Turbulent is the word New York Times critic Natalia Winkelman uses to qualify the top-10 ranked Netflix original film “Seaspiracy.”
According to The Guardian, the film sets out to document the harm that humans do to marine species and “pours doubt on the idea of sustainable fishing, shines a spotlight on the aquaculture industry and introduces the notion of ‘blood shrimp,’ seafood tainted with slave labour and human rights abuses.”
Despite controversies about misrepresentations, overstatements and misguided connections, the documentary takes us on a journey of discovery, exposing real current threats to the ocean and marine life.
The threats range from the regular plastic and micro-plastic pollution to ghost fishing gear and bottom trawling. It also covers important issues involving farm fishing and topics such as overfishing, by-catches, misleading labeling programs as well as the brutality of whaling, shark finning and dolphin hunting. It is a lot to cover in such a short time, but the film shows the impact of those activities on the environment, wildlife and human life.
Where do we start?
Unfortunately, the plastic and micro-plastic issues are quite familiar to us already and ways to reduce and divert plastic waste have been discussed here many times. Just two months ago, Recycleware, one of Recycle Brevard’s many projects, was explained. If you would like to start recycling your plastic toothbrushes, empty toothpaste tubes and dental floss containers, check out the June edition of Beyond the Curb at vieravoice.com.
Another plastic threat widely discussed is ghost fishing gear, represented by any lost, abandoned or discarded fishing gear ghostgear.org, which becomes a death trap for wildlife.
According to Greenpeace, “abandoned fishing nets kill and injure more than 100,000 whales, dolphins, seals and turtles a year” and those nets “make up 86 percent of the large plastics in the Great Pacific Garbage Patch,” while fishing equipment in general “makes up more than 85 percent of the plastic pollution on sea mounts, ocean ridges and the sea floor.”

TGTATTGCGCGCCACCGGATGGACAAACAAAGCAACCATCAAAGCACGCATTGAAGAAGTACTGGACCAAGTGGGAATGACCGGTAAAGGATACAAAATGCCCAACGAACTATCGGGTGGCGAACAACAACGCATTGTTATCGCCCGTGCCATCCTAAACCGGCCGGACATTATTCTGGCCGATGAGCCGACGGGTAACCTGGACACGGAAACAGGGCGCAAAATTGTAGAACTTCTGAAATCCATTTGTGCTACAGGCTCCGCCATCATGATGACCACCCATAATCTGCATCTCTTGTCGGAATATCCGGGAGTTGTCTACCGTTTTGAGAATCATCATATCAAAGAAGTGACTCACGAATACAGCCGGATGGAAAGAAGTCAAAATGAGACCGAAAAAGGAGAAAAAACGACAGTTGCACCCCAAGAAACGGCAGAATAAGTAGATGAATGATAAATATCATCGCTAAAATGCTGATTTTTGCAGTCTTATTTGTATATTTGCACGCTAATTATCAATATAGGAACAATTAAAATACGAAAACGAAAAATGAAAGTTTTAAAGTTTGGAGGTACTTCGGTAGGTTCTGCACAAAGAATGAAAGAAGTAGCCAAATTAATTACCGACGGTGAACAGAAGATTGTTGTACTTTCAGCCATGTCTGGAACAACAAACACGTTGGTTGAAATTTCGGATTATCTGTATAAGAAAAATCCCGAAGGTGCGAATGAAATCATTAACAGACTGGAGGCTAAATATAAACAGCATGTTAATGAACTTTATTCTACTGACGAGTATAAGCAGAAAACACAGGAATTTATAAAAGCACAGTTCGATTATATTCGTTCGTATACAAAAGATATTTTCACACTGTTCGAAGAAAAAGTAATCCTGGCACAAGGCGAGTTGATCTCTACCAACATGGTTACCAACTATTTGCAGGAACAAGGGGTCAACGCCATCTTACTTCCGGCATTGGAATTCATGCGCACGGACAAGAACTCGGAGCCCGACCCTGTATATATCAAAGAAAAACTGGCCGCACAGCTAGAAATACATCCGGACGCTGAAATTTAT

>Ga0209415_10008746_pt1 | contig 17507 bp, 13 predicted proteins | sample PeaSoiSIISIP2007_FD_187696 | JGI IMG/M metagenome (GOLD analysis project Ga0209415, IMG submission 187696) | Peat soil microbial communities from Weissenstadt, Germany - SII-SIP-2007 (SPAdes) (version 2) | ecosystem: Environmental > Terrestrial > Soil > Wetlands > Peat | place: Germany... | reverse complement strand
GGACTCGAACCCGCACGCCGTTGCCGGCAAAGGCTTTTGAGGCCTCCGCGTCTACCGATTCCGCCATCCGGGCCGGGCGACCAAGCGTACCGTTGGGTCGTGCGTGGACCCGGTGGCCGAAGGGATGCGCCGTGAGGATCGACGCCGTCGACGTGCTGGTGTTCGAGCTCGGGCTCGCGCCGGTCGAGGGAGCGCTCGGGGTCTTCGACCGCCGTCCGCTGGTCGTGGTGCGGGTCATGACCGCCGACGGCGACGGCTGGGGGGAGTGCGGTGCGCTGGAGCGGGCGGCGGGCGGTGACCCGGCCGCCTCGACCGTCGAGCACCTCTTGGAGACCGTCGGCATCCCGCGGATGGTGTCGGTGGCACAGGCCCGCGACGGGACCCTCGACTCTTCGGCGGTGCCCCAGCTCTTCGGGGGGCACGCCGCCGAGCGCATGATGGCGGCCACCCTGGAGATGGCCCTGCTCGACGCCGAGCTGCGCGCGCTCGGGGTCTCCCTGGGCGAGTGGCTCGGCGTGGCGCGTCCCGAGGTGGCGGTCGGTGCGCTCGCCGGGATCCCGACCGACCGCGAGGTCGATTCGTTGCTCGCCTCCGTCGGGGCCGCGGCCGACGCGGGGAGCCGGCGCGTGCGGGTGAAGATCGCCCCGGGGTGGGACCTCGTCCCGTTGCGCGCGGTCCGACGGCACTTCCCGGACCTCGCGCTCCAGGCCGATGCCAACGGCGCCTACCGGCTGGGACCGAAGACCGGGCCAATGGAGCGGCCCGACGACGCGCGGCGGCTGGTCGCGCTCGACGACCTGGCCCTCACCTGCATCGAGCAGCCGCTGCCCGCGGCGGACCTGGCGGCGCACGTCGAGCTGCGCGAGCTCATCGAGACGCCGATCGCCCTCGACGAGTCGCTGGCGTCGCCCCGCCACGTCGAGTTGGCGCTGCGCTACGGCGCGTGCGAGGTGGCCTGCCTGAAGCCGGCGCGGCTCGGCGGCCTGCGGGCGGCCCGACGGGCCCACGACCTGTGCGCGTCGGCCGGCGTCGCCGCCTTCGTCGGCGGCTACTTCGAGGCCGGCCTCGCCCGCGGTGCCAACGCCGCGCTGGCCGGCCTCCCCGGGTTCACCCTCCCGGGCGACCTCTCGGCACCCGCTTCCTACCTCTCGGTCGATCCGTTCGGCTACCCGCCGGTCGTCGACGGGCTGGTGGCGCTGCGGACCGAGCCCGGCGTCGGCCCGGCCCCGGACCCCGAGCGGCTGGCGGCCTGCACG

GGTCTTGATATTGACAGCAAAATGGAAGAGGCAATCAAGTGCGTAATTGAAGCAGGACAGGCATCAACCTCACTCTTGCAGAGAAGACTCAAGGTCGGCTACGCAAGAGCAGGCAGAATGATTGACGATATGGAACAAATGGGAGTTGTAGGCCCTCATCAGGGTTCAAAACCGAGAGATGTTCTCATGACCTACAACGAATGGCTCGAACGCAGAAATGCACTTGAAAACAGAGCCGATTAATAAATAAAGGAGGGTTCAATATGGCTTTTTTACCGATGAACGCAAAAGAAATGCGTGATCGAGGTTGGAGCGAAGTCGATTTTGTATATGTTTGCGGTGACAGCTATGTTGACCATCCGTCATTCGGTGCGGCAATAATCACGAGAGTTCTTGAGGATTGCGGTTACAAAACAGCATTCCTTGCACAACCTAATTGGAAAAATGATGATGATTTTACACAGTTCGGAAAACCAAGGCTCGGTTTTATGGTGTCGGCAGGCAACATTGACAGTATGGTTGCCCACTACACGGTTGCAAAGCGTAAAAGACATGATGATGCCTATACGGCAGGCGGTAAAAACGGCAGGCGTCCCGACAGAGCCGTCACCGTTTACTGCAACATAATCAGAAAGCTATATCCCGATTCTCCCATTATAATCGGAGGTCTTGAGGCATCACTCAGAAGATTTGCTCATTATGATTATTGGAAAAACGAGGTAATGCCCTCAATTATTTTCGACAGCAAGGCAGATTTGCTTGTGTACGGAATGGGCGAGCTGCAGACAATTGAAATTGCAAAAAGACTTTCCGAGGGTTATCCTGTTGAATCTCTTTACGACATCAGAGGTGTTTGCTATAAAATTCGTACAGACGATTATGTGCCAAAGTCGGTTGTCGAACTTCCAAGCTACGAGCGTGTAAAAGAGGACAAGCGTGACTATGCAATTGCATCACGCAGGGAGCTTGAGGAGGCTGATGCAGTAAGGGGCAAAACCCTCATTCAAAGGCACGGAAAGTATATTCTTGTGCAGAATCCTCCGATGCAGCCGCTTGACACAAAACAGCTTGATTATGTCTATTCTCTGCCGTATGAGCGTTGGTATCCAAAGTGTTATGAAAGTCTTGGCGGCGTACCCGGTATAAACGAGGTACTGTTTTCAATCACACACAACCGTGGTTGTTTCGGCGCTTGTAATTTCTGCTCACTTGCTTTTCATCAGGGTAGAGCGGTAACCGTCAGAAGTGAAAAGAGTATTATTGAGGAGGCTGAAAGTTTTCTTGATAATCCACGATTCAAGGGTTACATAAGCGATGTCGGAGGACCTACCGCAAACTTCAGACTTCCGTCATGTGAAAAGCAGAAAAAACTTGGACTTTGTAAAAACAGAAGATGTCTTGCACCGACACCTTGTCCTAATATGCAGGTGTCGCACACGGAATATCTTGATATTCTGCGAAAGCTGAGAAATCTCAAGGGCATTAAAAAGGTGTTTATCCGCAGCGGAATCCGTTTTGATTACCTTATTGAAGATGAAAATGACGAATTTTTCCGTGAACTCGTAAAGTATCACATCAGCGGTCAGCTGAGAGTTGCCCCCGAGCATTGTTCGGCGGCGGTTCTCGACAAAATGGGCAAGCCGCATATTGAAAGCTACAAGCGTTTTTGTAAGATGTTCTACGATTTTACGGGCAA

It is a serious problem caused by overcrowded fisheries, overfishing and illegal or unregulated fishing. The Greenpeace report from 2019 explains. Severe weather and snags beneath the surface also might cause fishing gear to be lost or left behind.
Working to minimize the problem, Global Ghost Gear Initiative (GGGI) coordinates projects with the fishing industry, private sector, academia, governments, intergovernmental and non-governmental organizations. Those projects involve gear removal, recycling, marking and data collection.
These are great projects, but what can folks do to help?
If you fish, make sure to never leave gear behind. Recycle Brevard can help you create a portable bin for your fishing line through the Connect to Help Protect program at recyclebrevard.org/p/programs.html.
If you are a diver, you can participate in removal projects such as Project AWARE (projectaware.org) and Dive Against Debris (padi.com/aware/dive-against-debris).
Not a diver? No problem! You still can help by using the Ghost Gear Reporter app to report lost fishing gear of any kind that you might come across. You will not only be helping to collect data but also passing on information to local conservation groups that can recover the gear.
Maybe this is the kind of information Seaspiracy missed the opportunity to share.
Regardless, Seaspiracy is worth watching. It is a chance to learn about practices that should not be the norm.
We do the best we can with what we know, and when we know better, we do better. — Maya Angelou
We can definitely do better.